Lets take a look at "this" when using a constructor function to create a new instance.

function Person( name ){
    this.name = name;
    
    console.log( this );
    console.log( this.name );
}

var person = new Person( "Bart" );

This In Object Literals

In an object literal this refers to the current object

This In Object Literals

Be careful when using this in nested functions!

var myObj = {
    firstName : "Homer",

    sayHello : function(){
        //look what happens when this is used inside a nested function
        return (function(){
            console.log( "Hello, " + this.firstName );
            console.log( this );
        }());
    }
};

myObj.sayHello();


In nested functions this refers back to global namespace!

This

For a much more comprehensive look at "this" and "function invocation" read:

Yehuda Kat's blog post: http://yehudakatz.com/2011/08/11/understanding-javascript-function-invocation-and-this/

Scope In JavaScript: http://www.digital-web.com/articles/scope_in_javascript/

Inheritance

Inheritance is Implemented Through Prototypes

A prototype is just an object, both functions and objects have a hidden link to this object.

When a property is accessed the property is searched for on the object, then the objects prototype, then the prototype's prototype, etc

JavaScript stops looking up the chain when it reaches Object.prototype. If its not found undefined is returned.

Prototype's Members

Adding to an object's prototype link is "live". This means that properties added to a prototype are immediately accessable by all existing instances.

Inheritance

JavaScript uses a prototype-based inheritance model.

var Car = function( maker){ this.manufacturer = maker };

//add properties to Car's Prototype
Car.prototype = {
    wheels : 4, doors : 4,  manufacturer : ""
};

var Fusion = function(){ }; 

//set the Fusion's prototype to a new instance of car
Fusion.prototype = new Car( 'Ford' );

//reset the constructor property!
Fusion.prototype.constructor = Fusion; 

var fusion = new Fusion();

console.log( fusion.manufacturer );

Inheritance

First we create a new constuctor function.

var Car = function( maker){ this.manufacturer = maker };

//add properties to Car's Prototype
Car.prototype = {
    wheels : 4, doors : 4,  manufacturer : ""
};

Inheritance

Then we create a new, more specialized constructor function, setting its prototype to a new instance of our Car constructor.

var Fusion = function(){ }; 

Fusion.prototype = new Car( 'Ford' );

Notice that we use Fusion.prototype = new Car() and not:

var Fusion = function(){ 
    this.prototype = new Car( 'Ford' );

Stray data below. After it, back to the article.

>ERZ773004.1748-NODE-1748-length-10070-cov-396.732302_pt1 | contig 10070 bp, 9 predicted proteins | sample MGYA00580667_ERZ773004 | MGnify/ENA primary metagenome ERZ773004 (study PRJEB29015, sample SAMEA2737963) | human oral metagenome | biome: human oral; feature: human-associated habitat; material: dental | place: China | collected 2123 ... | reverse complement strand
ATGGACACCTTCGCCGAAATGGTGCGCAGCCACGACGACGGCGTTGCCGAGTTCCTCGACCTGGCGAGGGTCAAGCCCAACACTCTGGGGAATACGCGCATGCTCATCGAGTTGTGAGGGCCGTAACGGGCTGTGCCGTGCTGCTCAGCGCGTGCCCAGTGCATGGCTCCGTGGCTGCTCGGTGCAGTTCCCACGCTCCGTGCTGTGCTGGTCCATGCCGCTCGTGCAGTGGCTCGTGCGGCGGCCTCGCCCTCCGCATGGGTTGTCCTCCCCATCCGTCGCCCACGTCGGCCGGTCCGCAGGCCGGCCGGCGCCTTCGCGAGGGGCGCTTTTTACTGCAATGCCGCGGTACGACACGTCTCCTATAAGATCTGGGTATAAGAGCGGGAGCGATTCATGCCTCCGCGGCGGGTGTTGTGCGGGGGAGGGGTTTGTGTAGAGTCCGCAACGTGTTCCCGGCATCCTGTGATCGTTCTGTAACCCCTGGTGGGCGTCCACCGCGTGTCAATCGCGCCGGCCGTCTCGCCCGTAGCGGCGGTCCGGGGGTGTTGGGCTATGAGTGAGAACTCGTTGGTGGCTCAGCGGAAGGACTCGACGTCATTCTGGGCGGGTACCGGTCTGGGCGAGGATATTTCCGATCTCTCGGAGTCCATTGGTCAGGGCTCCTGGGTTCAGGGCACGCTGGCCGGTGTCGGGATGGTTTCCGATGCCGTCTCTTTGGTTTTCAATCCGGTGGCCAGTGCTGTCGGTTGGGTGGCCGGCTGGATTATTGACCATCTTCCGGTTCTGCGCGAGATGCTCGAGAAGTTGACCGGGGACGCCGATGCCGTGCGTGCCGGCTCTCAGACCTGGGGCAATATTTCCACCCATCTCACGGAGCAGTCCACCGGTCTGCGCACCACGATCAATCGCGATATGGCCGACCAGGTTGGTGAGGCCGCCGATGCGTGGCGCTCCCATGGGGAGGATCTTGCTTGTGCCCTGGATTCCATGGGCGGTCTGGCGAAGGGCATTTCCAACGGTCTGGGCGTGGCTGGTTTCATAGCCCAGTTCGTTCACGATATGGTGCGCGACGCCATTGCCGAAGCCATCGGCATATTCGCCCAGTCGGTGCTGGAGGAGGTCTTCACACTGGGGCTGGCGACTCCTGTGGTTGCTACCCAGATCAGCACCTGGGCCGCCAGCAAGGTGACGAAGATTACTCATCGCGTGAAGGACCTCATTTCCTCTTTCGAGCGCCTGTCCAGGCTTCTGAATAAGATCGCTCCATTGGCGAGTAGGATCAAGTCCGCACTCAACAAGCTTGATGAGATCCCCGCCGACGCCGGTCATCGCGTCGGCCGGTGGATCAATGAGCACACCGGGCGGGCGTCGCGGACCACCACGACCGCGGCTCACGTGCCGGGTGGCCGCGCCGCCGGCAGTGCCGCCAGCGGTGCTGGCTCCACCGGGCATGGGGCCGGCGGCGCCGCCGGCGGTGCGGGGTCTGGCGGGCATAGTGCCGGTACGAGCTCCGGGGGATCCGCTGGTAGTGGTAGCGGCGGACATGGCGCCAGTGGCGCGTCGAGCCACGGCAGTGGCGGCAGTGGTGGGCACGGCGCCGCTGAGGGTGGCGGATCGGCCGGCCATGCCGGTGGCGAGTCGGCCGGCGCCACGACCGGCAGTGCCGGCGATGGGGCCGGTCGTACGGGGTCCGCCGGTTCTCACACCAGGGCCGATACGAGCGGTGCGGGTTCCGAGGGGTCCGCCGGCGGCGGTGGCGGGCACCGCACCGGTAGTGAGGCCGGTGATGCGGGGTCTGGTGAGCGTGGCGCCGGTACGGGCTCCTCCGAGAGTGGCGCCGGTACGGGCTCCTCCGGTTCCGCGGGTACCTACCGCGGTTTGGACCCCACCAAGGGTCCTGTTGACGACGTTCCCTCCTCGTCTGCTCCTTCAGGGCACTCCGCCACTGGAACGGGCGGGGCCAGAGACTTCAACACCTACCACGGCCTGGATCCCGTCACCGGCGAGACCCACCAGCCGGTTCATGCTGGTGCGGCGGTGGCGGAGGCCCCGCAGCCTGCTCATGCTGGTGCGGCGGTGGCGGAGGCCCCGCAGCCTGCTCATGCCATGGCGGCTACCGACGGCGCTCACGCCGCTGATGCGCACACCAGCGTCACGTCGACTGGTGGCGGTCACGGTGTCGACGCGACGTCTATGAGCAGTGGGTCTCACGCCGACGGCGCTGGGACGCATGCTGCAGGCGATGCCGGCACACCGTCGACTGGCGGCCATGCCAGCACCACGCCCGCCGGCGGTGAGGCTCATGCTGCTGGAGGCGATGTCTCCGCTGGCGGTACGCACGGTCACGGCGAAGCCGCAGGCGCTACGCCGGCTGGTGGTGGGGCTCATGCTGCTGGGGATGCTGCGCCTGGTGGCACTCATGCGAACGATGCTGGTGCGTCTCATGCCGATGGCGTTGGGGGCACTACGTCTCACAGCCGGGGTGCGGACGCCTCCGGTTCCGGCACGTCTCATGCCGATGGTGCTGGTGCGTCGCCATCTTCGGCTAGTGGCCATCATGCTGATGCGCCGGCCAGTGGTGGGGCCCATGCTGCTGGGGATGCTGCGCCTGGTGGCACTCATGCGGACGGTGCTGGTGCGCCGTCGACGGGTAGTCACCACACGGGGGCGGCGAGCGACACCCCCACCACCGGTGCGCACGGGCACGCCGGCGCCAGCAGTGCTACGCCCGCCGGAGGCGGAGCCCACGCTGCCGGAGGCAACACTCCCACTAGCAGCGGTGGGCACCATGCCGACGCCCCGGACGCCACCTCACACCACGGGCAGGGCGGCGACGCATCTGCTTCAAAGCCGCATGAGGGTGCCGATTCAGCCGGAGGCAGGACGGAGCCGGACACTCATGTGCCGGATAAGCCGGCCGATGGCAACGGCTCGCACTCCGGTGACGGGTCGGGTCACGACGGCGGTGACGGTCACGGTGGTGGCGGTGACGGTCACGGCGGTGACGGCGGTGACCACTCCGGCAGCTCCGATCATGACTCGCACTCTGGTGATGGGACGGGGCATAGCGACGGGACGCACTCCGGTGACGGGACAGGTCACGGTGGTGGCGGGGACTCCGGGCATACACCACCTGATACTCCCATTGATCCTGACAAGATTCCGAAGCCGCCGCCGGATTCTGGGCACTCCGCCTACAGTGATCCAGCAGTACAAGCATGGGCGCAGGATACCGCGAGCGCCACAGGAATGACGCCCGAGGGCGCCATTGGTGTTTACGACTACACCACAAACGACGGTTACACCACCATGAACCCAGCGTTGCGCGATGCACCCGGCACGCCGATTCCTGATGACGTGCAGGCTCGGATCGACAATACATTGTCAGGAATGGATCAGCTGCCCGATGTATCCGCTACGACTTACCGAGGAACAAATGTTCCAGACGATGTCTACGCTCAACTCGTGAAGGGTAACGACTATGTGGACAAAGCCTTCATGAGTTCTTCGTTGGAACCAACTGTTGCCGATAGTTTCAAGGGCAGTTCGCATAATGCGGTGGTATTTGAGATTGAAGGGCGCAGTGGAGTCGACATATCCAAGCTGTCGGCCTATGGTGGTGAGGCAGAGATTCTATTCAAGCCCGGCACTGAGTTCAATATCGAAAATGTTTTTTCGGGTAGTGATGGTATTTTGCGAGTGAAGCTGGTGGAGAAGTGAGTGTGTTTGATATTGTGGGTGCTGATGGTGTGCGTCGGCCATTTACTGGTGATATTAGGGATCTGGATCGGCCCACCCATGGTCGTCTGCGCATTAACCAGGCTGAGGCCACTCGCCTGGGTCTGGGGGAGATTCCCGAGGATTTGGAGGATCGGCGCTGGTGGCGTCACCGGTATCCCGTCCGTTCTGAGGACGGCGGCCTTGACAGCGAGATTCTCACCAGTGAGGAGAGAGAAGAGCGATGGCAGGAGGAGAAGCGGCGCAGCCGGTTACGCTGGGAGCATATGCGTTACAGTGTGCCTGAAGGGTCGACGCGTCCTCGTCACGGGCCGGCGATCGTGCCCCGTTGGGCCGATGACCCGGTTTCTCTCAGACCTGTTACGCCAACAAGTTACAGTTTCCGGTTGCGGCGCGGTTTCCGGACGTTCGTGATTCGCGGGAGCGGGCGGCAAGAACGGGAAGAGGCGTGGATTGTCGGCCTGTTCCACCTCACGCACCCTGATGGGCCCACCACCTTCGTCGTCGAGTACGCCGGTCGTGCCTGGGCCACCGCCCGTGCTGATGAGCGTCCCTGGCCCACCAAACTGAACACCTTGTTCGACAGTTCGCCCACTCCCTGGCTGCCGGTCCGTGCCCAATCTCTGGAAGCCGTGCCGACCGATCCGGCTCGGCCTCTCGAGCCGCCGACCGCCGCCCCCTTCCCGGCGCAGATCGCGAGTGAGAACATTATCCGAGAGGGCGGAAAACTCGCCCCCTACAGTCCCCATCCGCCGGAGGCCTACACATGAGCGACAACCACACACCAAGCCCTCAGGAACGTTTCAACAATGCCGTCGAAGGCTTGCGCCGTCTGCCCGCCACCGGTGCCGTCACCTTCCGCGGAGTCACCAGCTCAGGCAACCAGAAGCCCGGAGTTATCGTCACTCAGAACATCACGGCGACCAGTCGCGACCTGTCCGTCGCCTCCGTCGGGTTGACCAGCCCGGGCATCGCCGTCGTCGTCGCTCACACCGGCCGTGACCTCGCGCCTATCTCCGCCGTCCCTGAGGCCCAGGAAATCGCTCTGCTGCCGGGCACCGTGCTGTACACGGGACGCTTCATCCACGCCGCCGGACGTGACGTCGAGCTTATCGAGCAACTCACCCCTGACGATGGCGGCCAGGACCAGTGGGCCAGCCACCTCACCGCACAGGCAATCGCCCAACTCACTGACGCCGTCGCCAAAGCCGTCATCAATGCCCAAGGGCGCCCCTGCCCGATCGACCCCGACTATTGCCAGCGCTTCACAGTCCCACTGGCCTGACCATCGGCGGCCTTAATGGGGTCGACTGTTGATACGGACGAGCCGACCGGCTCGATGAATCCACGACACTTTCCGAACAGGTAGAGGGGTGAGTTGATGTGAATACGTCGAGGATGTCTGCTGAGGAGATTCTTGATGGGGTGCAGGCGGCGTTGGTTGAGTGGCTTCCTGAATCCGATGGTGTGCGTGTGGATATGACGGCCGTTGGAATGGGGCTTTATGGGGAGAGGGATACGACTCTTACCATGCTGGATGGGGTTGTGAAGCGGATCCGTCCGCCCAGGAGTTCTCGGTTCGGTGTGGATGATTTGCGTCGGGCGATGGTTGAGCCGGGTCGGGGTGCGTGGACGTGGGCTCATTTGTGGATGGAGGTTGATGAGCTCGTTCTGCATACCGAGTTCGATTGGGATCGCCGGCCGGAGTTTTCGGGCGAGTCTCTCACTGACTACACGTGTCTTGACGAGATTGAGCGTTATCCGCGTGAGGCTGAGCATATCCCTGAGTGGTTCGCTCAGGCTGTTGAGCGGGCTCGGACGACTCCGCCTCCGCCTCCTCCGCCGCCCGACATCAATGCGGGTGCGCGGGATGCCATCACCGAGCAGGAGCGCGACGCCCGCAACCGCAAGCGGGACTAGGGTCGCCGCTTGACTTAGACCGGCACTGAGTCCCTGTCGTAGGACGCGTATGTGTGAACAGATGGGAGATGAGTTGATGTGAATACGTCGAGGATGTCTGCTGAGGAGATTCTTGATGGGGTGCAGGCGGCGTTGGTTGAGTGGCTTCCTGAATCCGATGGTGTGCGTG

};

Setting this.prototype will just add a new property to each instance of Fusion.

Inheritance

Overriding an objects prototype also overrides a property called prototype.constructor.

Its important to reset this property, otherwise some things may stop working properly.

Fusion.prototype = new Car();

Fusion.prototype.constructor = Fusion; //reset the constructor

var fusion = new Fusion();

fusion.constructor === Fusion //true

Common JavaScript-Centric Design Patterns

Namespacing (Object Literal Pattern)

Namespacing is a way of not polluting the global namespace. It works great for smaller sized applications.

Its a quick and easy way to clean up a lot of code in the $(document).ready() callback.

Could be better...

$( function(){
    $( '#getUsers' ).on( 'click',function(){
        //get users
    } );

    var addUser = function(){
        //add
    }

    var userDiv = $( "#userDiv" );
} );

Namespacing

Better

var userApp = {
    $userDiv : null,
    $getUsers : null,

    init : function(){
         this.$userDiv = $( "#userDiv" );
         this.$getUsers = $( "#getUsers" );

         this.$getUsers.on( 'click',$.proxy( this,this.getUsers );
    },

    getUsers : function(){
        //get users
        this.addUser( user );
    },

    addUser = function( user ){
        this.userDiv.append( user );
    }
};

$( function(){
    userApp.init();
} );

Module Pattern

The module pattern can be used to "hide" variables and functions.

Options

The options pattern is a way to specify options and default values using a single argument.

$.fn.myPlugin = function( options ){
    var defaults = { color: "blue", height: "200px" };

    //remember to check the type of the argument!
    if( typeof options === 'object' ){
        options = $.extend( defaults, options );
    } else {
        options = defaults;
    }

    console.log( options );
};
    
$( document ).myPlugin( { color:'black', height: '500px' } );
$( document ).myPlugin();

Pub-Sub (AKA Observer)

The pub-sub pattern specifies that there are "publishers" that publish events, and "subscribers" that can subscribe to those events.

Pub-Sub (AKA Observer)

var contacts = {
    collection : [ 'Aaron', 'Drew', 'Tom' ],
    update : function(){
        this.collection[ 0 ] = 'Arian';
        this.collection[ 1 ] = 'Adrian';
        this.collection[ 2 ] = 'Ray';

        $( this ).trigger( 'change' );
    }
}; //publisher

$( contacts ).on( 'change',function(){
    //subscribers
    var contactSelect = $( 'select[ name="contact" ]' );
    contactSelect.find( 'option' ).remove();

    for(var i = 0; i < contacts.collection.length; i++){
        contactSelect.append( '<option value="">' + contacts.collection[ i]  + '</option>' );
    }
});

contacts.update();

Design Patterns

Be sure to check out Addi Osmani's "Essential JavaScript Design Patterns" open source book at: https://github.com/addyosmani/essential-js-design-patterns

Resources

Resources

You can get really good at JavaScript without spending a single penny!

This is where I used to mention "JavaScript the Good Parts", however "Effective JavaScript" by David Herman is one of the best JavaScript books I've read.

Giveaway Time!

What kind of car do I drive?

In this presentation we created a "Robot" constructor function that took a name as a parameter. What was the name of one of the robots we created?

Questions?

fin.

You can view this presentation online at:

http://bittersweetryan.github.com/art-of-javascript